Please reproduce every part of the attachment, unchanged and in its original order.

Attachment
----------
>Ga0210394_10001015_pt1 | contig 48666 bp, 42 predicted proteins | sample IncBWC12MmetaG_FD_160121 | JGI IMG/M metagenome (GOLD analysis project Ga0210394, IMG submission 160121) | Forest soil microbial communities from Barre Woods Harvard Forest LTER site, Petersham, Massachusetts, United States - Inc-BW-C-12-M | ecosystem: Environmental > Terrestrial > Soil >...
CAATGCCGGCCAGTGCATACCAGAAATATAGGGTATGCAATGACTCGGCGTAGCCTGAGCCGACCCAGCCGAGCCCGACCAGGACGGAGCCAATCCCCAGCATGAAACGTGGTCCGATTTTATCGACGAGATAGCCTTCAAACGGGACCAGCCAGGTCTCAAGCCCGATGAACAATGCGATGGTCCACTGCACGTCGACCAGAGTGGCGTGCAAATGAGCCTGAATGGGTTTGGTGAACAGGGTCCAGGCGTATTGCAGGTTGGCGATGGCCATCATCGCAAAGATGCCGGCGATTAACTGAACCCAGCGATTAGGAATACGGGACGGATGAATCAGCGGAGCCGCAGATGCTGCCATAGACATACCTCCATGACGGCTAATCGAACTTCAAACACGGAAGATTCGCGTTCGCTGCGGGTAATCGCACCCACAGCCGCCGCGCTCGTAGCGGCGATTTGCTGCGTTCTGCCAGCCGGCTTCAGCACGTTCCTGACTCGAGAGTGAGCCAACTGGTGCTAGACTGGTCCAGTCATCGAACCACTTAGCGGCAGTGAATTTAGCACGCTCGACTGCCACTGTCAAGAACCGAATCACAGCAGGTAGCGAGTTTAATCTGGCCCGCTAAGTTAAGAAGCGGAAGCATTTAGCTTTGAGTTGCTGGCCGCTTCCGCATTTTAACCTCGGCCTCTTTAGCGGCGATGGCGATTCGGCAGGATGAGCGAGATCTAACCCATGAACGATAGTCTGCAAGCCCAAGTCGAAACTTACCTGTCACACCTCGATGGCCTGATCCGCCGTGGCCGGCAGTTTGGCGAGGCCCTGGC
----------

>Ga0210394_10001015_pt1 | contig 48666 bp, 42 predicted proteins | sample IncBWC12MmetaG_FD_160121 | JGI IMG/M metagenome (GOLD analysis project Ga0210394, IMG submission 160121) | Forest soil microbial communities from Barre Woods Harvard Forest LTER site, Petersham, Massachusetts, United States - Inc-BW-C-12-M | ecosystem: Environmental > Terrestrial > Soil >...
CAATGCCGGCCAGTGCATACCAGAAATATAGGGTATGCAATGACTCGGCGTAGCCTGAGCCGACCCAGCCGAGCCCGACCAGGACGGAGCCAATCCCCAGCATGAAACGTGGTCCGATTTTATCGACGAGATAGCCTTCAAACGGGACCAGCCAGGTCTCAAGCCCGATGAACAATGCGATGGTCCACTGCACGTCGACCAGAGTGGCGTGCAAATGAGCCTGAATGGGTTTGGTGAACAGGGTCCAGGCGTATTGCAGGTTGGCGATGGCCATCATCGCAAAGATGCCGGCGATTAACTGAACCCAGCGATTAGGAATACGGGACGGATGAATCAGCGGAGCCGCAGATGCTGCCATAGACATACCTCCATGACGGCTAATCGAACTTCAAACACGGAAGATTCGCGTTCGCTGCGGGTAATCGCACCCACAGCCGCCGCGCTCGTAGCGGCGATTTGCTGCGTTCTGCCAGCCGGCTTCAGCACGTTCCTGACTCGAGAGTGAGCCAACTGGTGCTAGACTGGTCCAGTCATCGAACCACTTAGCGGCAGTGAATTTAGCACGCTCGACTGCCACTGTCAAGAACCGAATCACAGCAGGTAGCGAGTTTAATCTGGCCCGCTAAGTTAAGAAGCGGAAGCATTTAGCTTTGAGTTGCTGGCCGCTTCCGCATTTTAACCTCGGCCTCTTTAGCGGCGATGGCGATTCGGCAGGATGAGCGAGATCTAACCCATGAACGATAGTCTGCAAGCCCAAGTCGAAACTTACCTGTCACACCTCGATGGCCTGATCCGCCGTGGCCGGCAGTTTGGCGAGGCCCTGGC